How does a Transformer Work

How does a Transformer Work:

How does a Transformer Work РA Transformer Circuit is a static device comprising coils coupled through a magnetic medium connecting two ports at different voltage levels. In an electric system allowing the interchange of electrical energy between the ports in either direction via the magnetic field. The transformer is one of the most important component of a variety of electrical circuits ranging from low-power, low-current electronic and control circuits to ultra high-voltage power systems. Transformers are built in an astonishing range of sizes from the tiny units used in communication systems to monsters used in high-voltage transmission systems, weighing hundreds of tons.

How does a Transformer WorkA circuit model and performance analysis of transformers is necessary for understanding of many electronic and control systems and almost all power systems. The transformer being an electromagnetic device, its analysis greatly aids in understanding the operation of electromechanical energy conversion devices which also use magnetic field but the interchange of energy is between electrical and mechanical ports.

The most important tasks performed by transformers are:

(i) changing voltage and current levels in electric power systems,

(ii) matching source and load impedances for maximum power transfer in electronic and control circuitry, and

(iii) electrical isolation (isolating one circuit from another or isolating dc while maintaining ac continuity between two circuits).

Transformer Magnetic Circuit Model are used extensively in ac power systems because they make possible power generation at the most desirable and economical level (10-20 kV), power transmission at an economical transmission voltage (as high as 400-1000 kV) and power utilization at most convenient distribution voltages (230/400 V) for industrial, commercial and domestic purposes but in industrial applications voltages may have to be as high as 3.3, 6.6 or 11 kV for large motors. In communication and electronic systems where frequency ranges from audio to radio and video, transformers are used for a wide variety of purposes. For instance input/output transformers (used to connect the microphone to the first amplifying stage/to connect the last amplifying stage to the loudspeaker) and interstate transformers are to be found in radio and television circuits. Indeed the Transformer Circuit is a device which plays an important and essential role in many facets of electrical engineering.

A transformer, in its simplest form, consists essentially of two insulated winding’s interlinked by a common or mutual magnetic field established in a core of magnetic material. When one of the winding’s, termed the primary, is connected to an alternating-voltage source, an alternating flux is produced in the core with an amplitude depending on the primary voltage, frequency and number of turns. This mutual flux links the other winding, called the secondary.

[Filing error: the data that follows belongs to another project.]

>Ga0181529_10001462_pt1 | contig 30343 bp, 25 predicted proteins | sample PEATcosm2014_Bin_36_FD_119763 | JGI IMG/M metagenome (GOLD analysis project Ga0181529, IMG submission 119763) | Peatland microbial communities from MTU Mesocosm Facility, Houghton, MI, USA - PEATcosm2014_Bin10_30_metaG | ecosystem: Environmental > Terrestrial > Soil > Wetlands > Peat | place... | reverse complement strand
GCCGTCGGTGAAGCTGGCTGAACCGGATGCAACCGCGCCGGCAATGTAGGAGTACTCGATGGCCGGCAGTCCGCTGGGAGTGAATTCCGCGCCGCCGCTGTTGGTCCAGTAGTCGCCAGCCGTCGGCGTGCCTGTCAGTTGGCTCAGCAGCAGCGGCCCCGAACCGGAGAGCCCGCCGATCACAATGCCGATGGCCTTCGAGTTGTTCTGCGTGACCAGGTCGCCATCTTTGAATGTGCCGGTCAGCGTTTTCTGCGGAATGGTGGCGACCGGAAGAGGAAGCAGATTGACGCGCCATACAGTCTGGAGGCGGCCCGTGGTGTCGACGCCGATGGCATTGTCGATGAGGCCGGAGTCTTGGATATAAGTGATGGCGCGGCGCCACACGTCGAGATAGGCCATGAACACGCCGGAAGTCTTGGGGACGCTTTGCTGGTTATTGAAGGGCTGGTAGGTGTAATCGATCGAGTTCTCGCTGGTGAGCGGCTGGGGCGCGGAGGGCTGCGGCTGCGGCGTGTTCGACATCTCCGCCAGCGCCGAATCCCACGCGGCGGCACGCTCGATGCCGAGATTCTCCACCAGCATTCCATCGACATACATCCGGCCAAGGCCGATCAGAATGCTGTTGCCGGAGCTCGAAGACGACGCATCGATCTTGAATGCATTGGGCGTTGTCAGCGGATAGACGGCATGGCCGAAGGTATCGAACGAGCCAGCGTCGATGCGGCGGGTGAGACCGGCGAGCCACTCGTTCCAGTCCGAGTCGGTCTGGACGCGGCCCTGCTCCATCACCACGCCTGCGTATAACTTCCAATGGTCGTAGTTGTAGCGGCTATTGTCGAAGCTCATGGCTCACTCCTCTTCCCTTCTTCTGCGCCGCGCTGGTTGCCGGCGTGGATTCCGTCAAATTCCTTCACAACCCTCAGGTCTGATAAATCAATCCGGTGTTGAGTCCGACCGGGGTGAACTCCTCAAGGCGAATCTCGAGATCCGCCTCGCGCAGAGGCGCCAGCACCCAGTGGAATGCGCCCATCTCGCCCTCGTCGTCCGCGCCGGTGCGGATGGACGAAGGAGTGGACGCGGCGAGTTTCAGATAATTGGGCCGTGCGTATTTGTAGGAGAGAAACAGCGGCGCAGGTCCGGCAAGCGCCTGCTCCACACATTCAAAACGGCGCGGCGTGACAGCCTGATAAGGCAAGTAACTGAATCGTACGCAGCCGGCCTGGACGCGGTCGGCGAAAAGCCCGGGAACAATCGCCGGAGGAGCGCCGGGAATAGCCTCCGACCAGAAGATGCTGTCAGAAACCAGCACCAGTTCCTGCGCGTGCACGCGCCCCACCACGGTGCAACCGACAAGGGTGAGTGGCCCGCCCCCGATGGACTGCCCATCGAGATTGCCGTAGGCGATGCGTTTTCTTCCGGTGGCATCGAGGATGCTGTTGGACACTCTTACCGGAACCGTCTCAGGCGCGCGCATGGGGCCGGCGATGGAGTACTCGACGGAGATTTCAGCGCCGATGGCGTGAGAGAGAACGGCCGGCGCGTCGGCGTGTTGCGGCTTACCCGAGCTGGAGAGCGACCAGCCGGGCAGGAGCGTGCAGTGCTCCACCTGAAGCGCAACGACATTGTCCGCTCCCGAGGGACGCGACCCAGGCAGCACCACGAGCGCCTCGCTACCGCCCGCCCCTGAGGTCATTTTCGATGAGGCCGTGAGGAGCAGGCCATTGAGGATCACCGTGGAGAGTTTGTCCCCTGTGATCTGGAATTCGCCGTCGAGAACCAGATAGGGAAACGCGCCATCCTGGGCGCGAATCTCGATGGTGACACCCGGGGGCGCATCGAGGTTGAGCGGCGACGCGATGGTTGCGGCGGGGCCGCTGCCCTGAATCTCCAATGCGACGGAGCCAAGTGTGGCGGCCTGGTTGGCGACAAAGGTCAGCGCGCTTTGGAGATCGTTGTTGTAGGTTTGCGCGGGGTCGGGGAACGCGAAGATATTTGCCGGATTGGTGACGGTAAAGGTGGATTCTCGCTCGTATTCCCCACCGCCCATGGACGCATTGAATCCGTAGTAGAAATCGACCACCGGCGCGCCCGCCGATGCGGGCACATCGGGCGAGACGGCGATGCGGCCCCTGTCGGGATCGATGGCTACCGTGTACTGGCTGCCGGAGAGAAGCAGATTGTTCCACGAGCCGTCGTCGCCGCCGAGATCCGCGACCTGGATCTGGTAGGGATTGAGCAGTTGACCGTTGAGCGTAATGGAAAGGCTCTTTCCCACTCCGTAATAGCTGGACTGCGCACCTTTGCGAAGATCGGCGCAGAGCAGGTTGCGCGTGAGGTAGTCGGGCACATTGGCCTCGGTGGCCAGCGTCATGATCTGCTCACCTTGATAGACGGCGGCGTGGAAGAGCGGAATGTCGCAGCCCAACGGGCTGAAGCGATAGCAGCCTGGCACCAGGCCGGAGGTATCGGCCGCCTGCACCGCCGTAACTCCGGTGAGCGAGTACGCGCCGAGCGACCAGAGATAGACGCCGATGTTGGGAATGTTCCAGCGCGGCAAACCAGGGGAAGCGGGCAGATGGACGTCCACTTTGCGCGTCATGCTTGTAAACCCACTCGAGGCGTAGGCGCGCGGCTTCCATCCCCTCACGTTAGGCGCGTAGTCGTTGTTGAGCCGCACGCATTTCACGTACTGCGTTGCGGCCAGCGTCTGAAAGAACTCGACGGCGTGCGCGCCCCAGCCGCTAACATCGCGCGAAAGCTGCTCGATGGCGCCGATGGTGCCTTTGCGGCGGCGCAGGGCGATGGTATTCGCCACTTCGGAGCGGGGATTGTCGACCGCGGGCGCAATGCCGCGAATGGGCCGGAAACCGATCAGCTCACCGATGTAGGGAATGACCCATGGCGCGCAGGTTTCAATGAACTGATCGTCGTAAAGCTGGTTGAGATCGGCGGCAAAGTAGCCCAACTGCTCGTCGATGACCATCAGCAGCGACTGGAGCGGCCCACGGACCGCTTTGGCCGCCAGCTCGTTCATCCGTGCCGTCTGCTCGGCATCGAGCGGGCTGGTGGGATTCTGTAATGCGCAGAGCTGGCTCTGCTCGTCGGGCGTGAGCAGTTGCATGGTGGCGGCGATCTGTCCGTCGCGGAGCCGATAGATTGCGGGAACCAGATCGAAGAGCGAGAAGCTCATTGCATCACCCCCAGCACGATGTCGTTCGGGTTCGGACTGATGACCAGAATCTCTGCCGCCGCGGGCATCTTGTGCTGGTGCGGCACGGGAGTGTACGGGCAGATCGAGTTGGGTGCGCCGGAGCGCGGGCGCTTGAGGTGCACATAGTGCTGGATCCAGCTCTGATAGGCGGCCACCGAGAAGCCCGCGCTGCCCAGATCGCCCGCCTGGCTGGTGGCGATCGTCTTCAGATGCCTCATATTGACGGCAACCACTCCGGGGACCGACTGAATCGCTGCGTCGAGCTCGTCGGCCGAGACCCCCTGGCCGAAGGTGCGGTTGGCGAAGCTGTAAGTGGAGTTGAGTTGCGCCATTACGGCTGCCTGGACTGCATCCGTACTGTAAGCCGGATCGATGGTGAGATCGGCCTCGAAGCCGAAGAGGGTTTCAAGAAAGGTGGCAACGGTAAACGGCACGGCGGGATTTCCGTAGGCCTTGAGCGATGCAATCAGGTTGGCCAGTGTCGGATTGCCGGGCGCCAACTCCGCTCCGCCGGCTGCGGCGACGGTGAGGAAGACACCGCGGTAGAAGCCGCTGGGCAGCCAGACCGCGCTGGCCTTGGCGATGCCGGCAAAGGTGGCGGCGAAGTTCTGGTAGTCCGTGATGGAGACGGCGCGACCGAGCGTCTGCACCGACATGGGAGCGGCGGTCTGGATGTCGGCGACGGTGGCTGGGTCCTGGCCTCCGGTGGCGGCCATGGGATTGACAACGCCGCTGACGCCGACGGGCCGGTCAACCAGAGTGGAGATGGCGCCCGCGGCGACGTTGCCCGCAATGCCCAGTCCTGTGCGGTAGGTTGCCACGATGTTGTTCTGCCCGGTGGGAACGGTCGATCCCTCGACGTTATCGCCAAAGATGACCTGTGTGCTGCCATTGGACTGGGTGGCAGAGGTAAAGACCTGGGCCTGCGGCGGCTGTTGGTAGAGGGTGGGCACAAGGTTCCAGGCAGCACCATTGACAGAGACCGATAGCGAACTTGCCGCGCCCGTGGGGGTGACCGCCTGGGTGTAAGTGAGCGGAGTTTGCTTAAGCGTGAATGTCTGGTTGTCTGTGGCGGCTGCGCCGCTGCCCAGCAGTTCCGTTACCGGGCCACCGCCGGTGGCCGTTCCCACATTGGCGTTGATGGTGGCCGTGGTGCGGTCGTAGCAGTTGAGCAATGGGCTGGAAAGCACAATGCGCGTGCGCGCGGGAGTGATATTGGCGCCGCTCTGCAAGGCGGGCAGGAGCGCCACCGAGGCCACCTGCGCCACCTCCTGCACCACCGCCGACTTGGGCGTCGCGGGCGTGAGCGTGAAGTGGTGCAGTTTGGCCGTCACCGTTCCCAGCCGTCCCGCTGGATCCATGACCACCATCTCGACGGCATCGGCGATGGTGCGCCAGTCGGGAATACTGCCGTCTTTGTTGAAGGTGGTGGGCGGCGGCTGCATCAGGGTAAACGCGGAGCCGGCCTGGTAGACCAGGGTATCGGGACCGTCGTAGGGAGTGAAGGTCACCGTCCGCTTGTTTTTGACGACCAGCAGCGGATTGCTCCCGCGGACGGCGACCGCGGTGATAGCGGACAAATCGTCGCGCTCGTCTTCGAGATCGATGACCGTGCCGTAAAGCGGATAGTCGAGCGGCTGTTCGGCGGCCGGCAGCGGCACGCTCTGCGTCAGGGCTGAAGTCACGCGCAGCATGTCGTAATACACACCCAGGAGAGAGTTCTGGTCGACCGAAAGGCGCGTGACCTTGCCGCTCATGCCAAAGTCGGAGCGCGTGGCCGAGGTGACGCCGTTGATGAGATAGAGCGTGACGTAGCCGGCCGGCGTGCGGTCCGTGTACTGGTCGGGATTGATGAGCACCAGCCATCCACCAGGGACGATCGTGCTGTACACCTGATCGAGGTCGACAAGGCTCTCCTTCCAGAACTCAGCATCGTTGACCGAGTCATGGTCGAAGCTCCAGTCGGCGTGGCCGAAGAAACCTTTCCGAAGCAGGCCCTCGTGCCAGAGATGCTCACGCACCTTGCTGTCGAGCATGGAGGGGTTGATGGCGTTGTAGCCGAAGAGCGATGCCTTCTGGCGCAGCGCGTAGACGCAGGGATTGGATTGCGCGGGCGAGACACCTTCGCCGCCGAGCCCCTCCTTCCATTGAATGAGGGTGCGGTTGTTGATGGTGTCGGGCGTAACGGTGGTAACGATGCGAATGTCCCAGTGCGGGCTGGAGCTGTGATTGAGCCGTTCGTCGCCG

A voltage is induced in this secondary of the same frequency as the primary voltage. But its magnitude depends on the number of secondary turns. When the number of primary and secondary turns are properly proportioned, almost any desired voltage ratio, or ratio of transformation can be achieved. The subscript “1” will be associated with the primary and “2” with the secondary. The reader should note that these are arbitrary terms and in no way affect the inherent properties of a transformer. If the secondary voltage is greater than the primary value, the transformer is called a step-up transformer; if it is less, it is known as a step-down transformer; if primary and secondary voltages are equal, the Transformer Circuit is said to have a one-to-one ratio. One-to-one transformers are used to electrically isolate two parts of a circuit. Any transformer may be used as a step-up or step-down depending on the way it is connected. In order to ensure the largest and most effective magnetic linkage of the two winding’s, the core, which supports them mechanically and conducts their mutual flux, is normally made of highly permeable iron or steel alloy (cold-rolled, grain-oriented sheet steel). Such a transformer is generally called an iron-core transformer.

Transformers operated from 25-400 Hz are invariably of iron-core construction. However, in special cases, the Transformer Magnetic Circuit Model linking the winding’s may be made of nonmagnetic material, in which case the transformer is referred to as an air-core transformer. The air-core transformer is of interest mainly in radio devices and in certain types of measuring and testing instruments. An intermediate type, exemplified by a type of induction coils and by small transformers used in speech circuits of telephone systems, utilizes a straight core made of a bundle of iron wires on which the primary and secondary coils are wound in layers.